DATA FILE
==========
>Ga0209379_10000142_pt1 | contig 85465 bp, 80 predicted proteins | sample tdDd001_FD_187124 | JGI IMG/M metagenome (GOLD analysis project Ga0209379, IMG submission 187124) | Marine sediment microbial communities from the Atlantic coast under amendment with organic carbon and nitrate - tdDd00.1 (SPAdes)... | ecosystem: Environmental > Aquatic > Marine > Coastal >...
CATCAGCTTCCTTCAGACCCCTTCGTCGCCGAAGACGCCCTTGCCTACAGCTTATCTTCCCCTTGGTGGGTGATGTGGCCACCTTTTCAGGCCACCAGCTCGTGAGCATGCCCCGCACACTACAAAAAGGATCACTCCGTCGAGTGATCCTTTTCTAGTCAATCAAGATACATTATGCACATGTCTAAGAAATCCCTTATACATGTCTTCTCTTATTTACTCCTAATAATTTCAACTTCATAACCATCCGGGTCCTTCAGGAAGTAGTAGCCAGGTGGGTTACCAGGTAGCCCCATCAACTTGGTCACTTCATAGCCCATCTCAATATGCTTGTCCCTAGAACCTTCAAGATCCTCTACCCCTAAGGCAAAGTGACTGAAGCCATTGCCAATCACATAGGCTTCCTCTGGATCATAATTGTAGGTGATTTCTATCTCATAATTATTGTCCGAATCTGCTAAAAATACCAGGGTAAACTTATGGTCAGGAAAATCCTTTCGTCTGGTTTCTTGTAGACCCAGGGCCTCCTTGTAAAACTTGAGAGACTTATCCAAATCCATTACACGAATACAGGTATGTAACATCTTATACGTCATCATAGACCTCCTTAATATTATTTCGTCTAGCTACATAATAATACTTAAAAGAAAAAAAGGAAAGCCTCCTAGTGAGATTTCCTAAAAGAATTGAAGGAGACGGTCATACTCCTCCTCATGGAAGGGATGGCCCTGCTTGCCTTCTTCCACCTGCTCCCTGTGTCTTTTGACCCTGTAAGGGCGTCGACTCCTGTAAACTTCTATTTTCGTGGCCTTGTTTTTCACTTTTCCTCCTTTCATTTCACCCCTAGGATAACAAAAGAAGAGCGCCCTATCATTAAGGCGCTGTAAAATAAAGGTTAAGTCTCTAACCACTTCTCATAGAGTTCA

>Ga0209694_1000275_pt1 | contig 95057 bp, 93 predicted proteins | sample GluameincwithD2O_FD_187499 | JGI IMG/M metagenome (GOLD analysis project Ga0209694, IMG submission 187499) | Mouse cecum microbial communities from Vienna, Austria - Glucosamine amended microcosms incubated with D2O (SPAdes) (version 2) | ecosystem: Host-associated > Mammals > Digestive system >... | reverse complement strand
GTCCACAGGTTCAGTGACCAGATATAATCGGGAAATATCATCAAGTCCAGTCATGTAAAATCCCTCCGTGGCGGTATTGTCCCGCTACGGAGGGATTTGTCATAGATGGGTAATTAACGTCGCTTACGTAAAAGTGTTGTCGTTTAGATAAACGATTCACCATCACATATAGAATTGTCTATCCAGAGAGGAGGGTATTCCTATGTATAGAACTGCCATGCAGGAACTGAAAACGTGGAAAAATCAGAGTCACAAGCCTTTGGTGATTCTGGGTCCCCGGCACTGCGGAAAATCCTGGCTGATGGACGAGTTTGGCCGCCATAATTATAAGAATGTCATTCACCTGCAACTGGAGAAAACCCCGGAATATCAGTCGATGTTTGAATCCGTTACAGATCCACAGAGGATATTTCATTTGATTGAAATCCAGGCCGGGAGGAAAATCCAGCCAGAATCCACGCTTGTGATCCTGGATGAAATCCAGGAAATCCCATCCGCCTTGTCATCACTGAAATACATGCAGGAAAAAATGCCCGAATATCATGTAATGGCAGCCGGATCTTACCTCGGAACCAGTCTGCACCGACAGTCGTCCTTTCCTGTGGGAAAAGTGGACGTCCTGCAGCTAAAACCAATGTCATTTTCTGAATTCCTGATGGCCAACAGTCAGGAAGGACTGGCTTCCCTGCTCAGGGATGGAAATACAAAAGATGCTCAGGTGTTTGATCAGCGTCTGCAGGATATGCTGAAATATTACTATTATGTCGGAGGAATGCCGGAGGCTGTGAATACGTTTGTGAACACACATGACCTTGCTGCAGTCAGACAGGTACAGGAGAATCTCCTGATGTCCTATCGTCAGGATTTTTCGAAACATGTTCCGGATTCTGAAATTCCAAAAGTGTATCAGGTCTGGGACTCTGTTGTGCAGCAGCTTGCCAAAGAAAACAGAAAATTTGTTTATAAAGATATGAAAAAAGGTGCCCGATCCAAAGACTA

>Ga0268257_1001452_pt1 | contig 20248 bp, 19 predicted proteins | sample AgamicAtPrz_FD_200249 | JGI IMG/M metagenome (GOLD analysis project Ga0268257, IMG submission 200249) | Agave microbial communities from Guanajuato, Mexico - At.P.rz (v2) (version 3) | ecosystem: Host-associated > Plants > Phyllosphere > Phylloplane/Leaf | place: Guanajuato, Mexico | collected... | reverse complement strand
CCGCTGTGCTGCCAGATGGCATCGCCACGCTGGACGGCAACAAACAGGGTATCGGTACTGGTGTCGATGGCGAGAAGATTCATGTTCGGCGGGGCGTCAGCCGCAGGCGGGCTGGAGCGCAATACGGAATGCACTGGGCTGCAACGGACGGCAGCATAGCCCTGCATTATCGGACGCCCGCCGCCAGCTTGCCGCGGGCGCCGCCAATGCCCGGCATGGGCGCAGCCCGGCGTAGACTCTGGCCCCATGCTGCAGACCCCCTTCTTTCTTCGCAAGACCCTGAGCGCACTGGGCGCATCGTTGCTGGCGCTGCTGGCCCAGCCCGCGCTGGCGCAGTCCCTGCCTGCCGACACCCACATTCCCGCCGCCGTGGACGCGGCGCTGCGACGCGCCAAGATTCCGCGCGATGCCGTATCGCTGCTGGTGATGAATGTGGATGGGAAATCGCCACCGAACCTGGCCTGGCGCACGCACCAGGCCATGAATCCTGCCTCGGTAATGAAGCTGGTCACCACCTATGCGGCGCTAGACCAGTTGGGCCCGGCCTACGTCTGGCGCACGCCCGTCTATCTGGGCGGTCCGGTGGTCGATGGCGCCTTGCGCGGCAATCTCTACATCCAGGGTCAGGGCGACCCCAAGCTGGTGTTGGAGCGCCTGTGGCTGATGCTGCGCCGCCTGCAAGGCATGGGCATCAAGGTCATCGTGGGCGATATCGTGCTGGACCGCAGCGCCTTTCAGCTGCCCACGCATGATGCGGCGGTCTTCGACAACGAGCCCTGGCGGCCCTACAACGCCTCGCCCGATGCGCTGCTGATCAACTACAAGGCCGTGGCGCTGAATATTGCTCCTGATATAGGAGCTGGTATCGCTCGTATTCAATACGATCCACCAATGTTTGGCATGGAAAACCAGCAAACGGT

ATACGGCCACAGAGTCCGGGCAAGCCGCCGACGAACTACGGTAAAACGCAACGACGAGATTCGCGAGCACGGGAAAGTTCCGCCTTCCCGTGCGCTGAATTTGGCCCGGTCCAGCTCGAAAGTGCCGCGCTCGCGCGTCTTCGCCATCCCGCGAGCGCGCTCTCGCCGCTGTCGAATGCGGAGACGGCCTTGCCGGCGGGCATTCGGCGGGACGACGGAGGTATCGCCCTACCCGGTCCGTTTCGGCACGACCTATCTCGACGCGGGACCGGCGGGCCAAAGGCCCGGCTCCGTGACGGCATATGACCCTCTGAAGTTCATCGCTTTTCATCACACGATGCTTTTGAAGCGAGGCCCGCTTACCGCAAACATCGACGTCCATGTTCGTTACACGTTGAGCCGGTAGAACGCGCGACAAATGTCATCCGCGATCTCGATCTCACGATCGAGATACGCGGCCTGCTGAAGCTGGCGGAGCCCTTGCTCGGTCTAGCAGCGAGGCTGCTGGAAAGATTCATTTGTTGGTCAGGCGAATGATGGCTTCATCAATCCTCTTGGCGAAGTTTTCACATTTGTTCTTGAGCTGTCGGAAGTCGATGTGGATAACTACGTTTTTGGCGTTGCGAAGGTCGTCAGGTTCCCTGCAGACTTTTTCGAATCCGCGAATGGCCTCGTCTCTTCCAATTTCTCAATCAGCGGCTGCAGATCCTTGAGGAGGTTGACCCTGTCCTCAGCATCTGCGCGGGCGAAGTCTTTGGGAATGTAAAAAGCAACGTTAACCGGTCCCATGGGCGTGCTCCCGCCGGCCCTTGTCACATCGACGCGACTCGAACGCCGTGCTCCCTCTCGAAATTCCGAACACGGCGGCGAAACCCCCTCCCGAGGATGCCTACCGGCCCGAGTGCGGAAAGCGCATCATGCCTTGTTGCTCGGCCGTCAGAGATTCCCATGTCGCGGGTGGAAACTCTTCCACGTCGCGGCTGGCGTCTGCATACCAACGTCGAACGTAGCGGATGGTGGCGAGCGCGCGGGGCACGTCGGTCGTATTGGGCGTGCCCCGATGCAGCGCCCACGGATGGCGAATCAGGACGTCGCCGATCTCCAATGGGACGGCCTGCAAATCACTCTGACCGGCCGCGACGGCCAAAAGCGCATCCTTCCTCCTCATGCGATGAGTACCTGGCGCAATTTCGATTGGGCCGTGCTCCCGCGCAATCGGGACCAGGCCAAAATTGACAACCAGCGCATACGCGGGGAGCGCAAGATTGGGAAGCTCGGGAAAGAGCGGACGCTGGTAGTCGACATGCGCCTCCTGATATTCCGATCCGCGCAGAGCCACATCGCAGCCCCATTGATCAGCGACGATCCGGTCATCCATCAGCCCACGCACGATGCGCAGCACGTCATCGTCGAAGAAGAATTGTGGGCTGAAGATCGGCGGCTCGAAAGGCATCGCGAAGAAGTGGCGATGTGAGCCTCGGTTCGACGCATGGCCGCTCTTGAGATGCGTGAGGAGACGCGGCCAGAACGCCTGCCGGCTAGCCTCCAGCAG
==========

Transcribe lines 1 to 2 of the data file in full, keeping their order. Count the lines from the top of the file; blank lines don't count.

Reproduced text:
>Ga0209379_10000142_pt1 | contig 85465 bp, 80 predicted proteins | sample tdDd001_FD_187124 | JGI IMG/M metagenome (GOLD analysis project Ga0209379, IMG submission 187124) | Marine sediment microbial communities from the Atlantic coast under amendment with organic carbon and nitrate - tdDd00.1 (SPAdes)... | ecosystem: Environmental > Aquatic > Marine > Coastal >...
CATCAGCTTCCTTCAGACCCCTTCGTCGCCGAAGACGCCCTTGCCTACAGCTTATCTTCCCCTTGGTGGGTGATGTGGCCACCTTTTCAGGCCACCAGCTCGTGAGCATGCCCCGCACACTACAAAAAGGATCACTCCGTCGAGTGATCCTTTTCTAGTCAATCAAGATACATTATGCACATGTCTAAGAAATCCCTTATACATGTCTTCTCTTATTTACTCCTAATAATTTCAACTTCATAACCATCCGGGTCCTTCAGGAAGTAGTAGCCAGGTGGGTTACCAGGTAGCCCCATCAACTTGGTCACTTCATAGCCCATCTCAATATGCTTGTCCCTAGAACCTTCAAGATCCTCTACCCCTAAGGCAAAGTGACTGAAGCCATTGCCAATCACATAGGCTTCCTCTGGATCATAATTGTAGGTGATTTCTATCTCATAATTATTGTCCGAATCTGCTAAAAATACCAGGGTAAACTTATGGTCAGGAAAATCCTTTCGTCTGGTTTCTTGTAGACCCAGGGCCTCCTTGTAAAACTTGAGAGACTTATCCAAATCCATTACACGAATACAGGTATGTAACATCTTATACGTCATCATAGACCTCCTTAATATTATTTCGTCTAGCTACATAATAATACTTAAAAGAAAAAAAGGAAAGCCTCCTAGTGAGATTTCCTAAAAGAATTGAAGGAGACGGTCATACTCCTCCTCATGGAAGGGATGGCCCTGCTTGCCTTCTTCCACCTGCTCCCTGTGTCTTTTGACCCTGTAAGGGCGTCGACTCCTGTAAACTTCTATTTTCGTGGCCTTGTTTTTCACTTTTCCTCCTTTCATTTCACCCCTAGGATAACAAAAGAAGAGCGCCCTATCATTAAGGCGCTGTAAAATAAAGGTTAAGTCTCTAACCACTTCTCATAGAGTTCA